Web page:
It tells about the ark, for one, which somehow managed to ride out the storm. God knows the ark is not much—if anybody knows it is not much, God knows—and the old joke seems true that if it were not for the storm without, you could never stand the stench within. But the ark was enough, is enough. Because the ark is wherever human beings come together as human beings in such a way that the differences between them stop being barriers—the way if people meet at the wedding, say, of someone they both love, all the differences of age between them, all the real and imagined differences of color, of wealth, of education, no longer divide them but become for each a source of strength and delight, and although they may go right on looking at each other as very odd fish indeed, it becomes an oddness to gladden the heart, and there is no shyness anymore, no awkwardness or fear of each other. Sometimes even in a church we can look into each other’s faces and see that, beneath the differences, we are all of us outward bound on a voyage for parts unknown. 

The ark is wherever people come together because this is a stormy world where nothing stays put for long among the crazy waves and where at the end of every voyage there is a burial at sea. The ark is where, just because it is such a world, we really need each other and know very well that we do. The ark is wherever human beings come together because in their heart of hearts all of them—white and black, believer and unbeliever, hippie and square—dream the same dream, which is a dream of peace—peace between the nations, between the races, between the brothers—and thus ultimately a dream of love. Love not as an excuse for the mushy and innocuous, but love as a summons to battle against all that is unlovely and unloving in the world. The ark, in other words, is where we have each other and where we have hope. 

Noah looked like a fool in his faith, but he saved the world from drowning, and we must not forget the one whom Noah foreshadows and who also looked like a fool spread-eagled up there, cross-eyed with pain, but who also saved the world from drowning. We must not forget him because he saves the world still, and wherever the ark is, wherever we meet and touch in something like love, it is because he also is there, brother and father of us all. So into his gracious and puzzling hands we must commend ourselves through all the days of our voyaging, wherever it takes us, and at the end of all our voyages. We must build our arks with love and ride out the storm with courage and know that the little sprig of green in the dove’s mouth betokens a reality beyond the storm more precious than the likes of us can imagine.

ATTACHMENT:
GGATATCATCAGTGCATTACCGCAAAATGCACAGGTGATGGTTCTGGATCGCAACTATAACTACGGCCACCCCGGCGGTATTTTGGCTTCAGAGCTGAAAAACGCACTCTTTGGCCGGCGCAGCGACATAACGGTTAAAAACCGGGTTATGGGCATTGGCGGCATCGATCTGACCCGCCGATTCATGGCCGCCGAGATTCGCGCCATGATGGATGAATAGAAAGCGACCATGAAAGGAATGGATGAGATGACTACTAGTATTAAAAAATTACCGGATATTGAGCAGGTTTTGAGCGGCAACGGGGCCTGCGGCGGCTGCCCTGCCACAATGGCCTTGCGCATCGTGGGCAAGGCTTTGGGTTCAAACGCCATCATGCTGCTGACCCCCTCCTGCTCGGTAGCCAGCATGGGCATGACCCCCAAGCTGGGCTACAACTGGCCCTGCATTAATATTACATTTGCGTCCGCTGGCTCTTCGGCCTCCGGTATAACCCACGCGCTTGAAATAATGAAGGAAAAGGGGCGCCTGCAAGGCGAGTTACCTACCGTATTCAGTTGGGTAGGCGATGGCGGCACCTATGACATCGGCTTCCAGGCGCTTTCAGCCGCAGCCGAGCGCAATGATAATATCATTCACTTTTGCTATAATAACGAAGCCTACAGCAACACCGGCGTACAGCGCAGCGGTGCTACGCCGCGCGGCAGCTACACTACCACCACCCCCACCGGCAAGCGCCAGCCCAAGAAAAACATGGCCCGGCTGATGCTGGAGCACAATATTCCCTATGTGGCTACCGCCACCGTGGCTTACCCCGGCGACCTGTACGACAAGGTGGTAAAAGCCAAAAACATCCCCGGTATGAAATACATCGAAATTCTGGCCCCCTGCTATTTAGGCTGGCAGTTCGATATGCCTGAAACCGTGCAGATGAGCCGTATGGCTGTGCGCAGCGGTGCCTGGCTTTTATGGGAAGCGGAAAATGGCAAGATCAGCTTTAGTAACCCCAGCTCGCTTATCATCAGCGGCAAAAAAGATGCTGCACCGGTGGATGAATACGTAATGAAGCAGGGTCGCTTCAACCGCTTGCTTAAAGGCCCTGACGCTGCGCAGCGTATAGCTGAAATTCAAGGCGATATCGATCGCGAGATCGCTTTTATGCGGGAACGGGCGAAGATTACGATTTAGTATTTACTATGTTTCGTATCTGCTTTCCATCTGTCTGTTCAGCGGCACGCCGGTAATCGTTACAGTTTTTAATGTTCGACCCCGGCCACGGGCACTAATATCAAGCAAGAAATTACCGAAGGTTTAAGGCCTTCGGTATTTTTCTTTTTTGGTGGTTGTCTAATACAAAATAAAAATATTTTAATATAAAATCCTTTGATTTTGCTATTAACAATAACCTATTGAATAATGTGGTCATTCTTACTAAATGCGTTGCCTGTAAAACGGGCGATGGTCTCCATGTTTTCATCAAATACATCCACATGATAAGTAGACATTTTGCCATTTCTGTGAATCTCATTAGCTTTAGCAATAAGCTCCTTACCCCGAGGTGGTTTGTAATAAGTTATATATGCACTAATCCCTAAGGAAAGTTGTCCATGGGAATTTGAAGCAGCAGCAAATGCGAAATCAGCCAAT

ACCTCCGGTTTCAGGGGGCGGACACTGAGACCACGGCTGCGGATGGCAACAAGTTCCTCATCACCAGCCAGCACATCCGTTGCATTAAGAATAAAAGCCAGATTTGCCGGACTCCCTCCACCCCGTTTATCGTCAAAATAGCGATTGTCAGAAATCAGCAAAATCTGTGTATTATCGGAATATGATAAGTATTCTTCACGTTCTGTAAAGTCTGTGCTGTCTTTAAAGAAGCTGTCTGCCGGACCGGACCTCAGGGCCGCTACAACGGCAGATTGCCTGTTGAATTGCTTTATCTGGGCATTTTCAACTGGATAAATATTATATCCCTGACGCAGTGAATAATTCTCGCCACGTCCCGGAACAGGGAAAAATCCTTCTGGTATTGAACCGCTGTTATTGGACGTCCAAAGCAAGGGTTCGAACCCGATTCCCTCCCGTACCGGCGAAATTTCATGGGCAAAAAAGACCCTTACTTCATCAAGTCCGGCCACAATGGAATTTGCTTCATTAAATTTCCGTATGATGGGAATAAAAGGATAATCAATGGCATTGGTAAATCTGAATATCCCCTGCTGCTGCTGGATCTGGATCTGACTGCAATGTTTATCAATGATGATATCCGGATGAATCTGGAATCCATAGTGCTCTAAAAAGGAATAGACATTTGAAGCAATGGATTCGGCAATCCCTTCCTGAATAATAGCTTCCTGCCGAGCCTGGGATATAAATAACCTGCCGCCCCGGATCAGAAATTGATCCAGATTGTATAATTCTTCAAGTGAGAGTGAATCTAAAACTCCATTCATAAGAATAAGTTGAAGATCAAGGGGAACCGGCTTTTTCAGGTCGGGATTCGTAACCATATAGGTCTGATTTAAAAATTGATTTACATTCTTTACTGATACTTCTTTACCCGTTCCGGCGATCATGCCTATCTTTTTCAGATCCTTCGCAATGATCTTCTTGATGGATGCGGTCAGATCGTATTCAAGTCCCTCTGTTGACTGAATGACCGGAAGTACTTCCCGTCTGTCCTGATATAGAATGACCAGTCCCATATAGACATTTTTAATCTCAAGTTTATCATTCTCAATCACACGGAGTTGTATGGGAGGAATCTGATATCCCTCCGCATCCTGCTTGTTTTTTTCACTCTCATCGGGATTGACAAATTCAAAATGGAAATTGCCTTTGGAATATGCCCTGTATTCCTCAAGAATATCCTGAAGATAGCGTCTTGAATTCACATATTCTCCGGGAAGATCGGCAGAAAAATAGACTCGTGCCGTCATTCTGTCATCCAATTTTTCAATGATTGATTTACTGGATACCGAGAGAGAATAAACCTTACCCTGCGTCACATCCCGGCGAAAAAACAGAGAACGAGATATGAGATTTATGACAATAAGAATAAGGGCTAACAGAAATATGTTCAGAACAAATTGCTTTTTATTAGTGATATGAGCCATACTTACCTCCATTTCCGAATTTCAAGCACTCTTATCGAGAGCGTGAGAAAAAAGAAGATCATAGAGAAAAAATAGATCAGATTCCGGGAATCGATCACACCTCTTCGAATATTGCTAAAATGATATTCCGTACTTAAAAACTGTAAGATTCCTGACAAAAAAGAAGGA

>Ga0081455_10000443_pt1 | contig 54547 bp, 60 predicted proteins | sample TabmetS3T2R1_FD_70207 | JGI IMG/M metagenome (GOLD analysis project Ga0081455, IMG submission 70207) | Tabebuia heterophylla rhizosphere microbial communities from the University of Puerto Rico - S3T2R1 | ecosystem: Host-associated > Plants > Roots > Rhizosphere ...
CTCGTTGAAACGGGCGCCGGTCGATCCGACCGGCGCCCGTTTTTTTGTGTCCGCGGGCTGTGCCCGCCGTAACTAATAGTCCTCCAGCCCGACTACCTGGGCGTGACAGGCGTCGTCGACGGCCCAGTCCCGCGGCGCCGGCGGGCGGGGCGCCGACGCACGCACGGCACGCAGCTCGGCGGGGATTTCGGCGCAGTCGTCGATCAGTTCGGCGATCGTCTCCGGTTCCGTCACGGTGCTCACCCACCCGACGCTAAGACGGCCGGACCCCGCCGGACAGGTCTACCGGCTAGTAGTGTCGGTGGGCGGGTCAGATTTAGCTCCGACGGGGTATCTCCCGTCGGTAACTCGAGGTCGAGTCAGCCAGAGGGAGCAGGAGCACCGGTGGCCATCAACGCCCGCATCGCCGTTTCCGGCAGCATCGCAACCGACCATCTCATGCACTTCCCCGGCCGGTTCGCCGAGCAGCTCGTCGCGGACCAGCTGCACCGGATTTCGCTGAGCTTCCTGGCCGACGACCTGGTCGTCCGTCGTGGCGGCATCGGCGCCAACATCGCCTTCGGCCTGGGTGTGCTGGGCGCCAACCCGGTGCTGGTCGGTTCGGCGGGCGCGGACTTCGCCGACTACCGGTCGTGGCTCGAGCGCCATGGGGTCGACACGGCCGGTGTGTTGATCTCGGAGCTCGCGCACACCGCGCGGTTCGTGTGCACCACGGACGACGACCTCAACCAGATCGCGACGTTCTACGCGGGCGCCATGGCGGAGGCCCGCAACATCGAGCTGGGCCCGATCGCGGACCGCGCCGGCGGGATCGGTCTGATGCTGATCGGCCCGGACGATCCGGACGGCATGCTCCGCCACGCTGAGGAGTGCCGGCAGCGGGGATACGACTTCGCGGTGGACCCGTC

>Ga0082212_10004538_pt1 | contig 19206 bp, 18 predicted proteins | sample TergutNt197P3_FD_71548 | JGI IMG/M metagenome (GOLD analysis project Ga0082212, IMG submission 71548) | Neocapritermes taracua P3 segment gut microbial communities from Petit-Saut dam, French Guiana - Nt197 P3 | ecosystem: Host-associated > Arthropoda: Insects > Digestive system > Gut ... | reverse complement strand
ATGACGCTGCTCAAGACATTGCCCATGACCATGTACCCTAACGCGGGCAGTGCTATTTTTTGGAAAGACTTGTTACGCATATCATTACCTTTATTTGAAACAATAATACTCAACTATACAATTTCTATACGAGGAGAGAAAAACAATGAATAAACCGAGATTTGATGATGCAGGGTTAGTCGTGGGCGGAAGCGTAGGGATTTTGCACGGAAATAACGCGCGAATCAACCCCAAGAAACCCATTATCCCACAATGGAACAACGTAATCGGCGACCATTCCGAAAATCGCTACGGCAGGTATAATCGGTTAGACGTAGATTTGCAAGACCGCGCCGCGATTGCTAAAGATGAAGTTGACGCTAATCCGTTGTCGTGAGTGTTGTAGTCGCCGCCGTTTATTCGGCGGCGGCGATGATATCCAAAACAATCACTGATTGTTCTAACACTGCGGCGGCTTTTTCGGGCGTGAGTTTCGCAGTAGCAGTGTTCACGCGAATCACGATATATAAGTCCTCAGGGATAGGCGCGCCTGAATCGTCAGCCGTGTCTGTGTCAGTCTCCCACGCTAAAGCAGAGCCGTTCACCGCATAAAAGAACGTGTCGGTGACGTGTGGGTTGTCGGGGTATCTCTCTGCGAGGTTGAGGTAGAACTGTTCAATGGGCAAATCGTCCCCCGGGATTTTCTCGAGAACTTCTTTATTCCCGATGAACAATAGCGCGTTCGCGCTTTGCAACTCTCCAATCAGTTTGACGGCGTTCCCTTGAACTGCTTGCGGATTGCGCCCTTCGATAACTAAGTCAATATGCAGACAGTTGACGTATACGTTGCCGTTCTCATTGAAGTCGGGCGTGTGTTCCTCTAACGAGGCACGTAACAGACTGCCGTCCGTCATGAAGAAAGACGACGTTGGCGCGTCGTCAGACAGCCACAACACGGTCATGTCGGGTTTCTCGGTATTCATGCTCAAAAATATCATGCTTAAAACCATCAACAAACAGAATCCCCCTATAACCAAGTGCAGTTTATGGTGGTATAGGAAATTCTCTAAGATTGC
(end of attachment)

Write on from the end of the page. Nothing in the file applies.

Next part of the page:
How can we pray to thee, thou holy and hidden God, whose ways are not our ways, who knowest what it is to be a man because thou hast walked among us as a man, breaking with us the bread of our affliction and drinking deep of the cup of our despair? How can we not pray to thee when it is thy very Spirit alive within us that moves our lips in prayer?
Hear, O God, the prayers of all thy children everywhere: for forgiveness and healing, for courage, for faith; prayers for the needs of others; prayers for peace among the desperate nations. Whether thou withholdest what we ask, whether thou answerest us in words that burn like fire or in silence that burns like fire, increase in us the knowledge that thou art always more near to us than breathing, that thy will for us is love. 
And deep beneath all our asking, so deep beneath that we are all but deaf to it ourselves, hear, 0 God, the secret song of every human heart praising thee for being what thou art, rejoicing with the morning stars that thou art our God and we thy children. Make strong and wild this secret song within until it bursts forth at last to thy glory and our saving. Through Jesus Christ our Lord Amen. 

 
Follow Frederick Buechner on Twitter

Subscribe to Buechner E-mails

 

www.FrederickBuechner.com
 

Manage Your Subscription
This message was sent to lisa.dempsey@ngumc.net from info@frederickbuechner.com

The Frederick Buechner Center
P.O. Box 381348
Cambridge, MA 02238

– – – – – – – – – – – – – – – – – – – – – – – – – – – – – – – 

iContact - Try it for FREE

Praying peace, hope and love abound with you always!
Share Share
Forward Forward
 


Humbleness

Humbleness

Humbleness, or humility, is a virtue that appears incongruent with the nature of humanity.  Much of the conflict that emerges in relationships relates to the lack of humbleness.  Rather than give you a definition of humbleness, just consider that the lack of humbleness usually is seated in self-centeredness.  Anything or any ways of self promotion or aggrandizement for our benefit is an anathema, abhorrent to the way of humbleness.